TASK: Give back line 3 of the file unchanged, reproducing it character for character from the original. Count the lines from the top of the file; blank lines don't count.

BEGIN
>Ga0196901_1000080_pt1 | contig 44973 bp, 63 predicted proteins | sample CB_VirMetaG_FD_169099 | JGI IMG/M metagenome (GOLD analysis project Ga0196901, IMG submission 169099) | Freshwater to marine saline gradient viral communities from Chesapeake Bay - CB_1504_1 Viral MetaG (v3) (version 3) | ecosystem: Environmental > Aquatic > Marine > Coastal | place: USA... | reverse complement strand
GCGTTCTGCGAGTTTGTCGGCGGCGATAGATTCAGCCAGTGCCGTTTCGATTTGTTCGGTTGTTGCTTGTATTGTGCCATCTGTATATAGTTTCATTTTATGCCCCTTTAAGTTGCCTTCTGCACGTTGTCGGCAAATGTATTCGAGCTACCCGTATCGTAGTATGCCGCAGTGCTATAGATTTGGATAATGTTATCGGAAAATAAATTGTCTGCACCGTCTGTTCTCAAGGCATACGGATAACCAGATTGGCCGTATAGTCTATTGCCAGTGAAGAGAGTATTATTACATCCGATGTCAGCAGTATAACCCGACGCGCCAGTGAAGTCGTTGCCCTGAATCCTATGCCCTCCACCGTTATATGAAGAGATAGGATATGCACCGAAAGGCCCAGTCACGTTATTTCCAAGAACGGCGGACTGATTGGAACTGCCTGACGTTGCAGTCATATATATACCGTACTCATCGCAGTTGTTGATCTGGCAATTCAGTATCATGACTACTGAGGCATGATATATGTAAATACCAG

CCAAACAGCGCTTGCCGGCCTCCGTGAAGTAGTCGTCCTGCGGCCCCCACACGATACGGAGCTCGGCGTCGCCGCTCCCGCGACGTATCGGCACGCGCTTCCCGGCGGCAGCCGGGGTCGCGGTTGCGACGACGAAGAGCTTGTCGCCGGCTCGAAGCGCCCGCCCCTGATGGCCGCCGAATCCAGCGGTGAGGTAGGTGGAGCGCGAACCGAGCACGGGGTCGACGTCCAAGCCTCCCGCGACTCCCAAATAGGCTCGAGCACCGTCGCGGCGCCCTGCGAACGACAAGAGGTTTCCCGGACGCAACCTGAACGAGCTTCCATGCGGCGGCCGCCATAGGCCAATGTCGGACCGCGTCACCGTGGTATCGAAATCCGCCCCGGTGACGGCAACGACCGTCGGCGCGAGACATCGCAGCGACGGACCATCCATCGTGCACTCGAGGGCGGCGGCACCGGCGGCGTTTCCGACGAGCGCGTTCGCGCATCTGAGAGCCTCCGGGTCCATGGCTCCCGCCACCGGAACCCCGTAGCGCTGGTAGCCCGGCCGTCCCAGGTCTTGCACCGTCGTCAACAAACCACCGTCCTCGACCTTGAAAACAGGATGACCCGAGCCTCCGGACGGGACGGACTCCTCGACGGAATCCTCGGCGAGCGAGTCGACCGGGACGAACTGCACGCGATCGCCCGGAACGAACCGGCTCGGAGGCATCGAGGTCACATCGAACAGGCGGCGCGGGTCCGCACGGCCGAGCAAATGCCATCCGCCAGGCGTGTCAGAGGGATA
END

CCAAACAGCGCTTGCCGGCCTCCGTGAAGTAGTCGTCCTGCGGCCCCCACACGATACGGAGCTCGGCGTCGCCGCTCCCGCGACGTATCGGCACGCGCTTCCCGGCGGCAGCCGGGGTCGCGGTTGCGACGACGAAGAGCTTGTCGCCGGCTCGAAGCGCCCGCCCCTGATGGCCGCCGAATCCAGCGGTGAGGTAGGTGGAGCGCGAACCGAGCACGGGGTCGACGTCCAAGCCTCCCGCGACTCCCAAATAGGCTCGAGCACCGTCGCGGCGCCCTGCGAACGACAAGAGGTTTCCCGGACGCAACCTGAACGAGCTTCCATGCGGCGGCCGCCATAGGCCAATGTCGGACCGCGTCACCGTGGTATCGAAATCCGCCCCGGTGACGGCAACGACCGTCGGCGCGAGACATCGCAGCGACGGACCATCCATCGTGCACTCGAGGGCGGCGGCACCGGCGGCGTTTCCGACGAGCGCGTTCGCGCATCTGAGAGCCTCCGGGTCCATGGCTCCCGCCACCGGAACCCCGTAGCGCTGGTAGCCCGGCCGTCCCAGGTCTTGCACCGTCGTCAACAAACCACCGTCCTCGACCTTGAAAACAGGATGACCCGAGCCTCCGGACGGGACGGACTCCTCGACGGAATCCTCGGCGAGCGAGTCGACCGGGACGAACTGCACGCGATCGCCCGGAACGAACCGGCTCGGAGGCATCGAGGTCACATCGAACAGGCGGCGCGGGTCCGCACGGCCGAGCAAATGCCATCCGCCAGGCGTGTCAGAGGGATA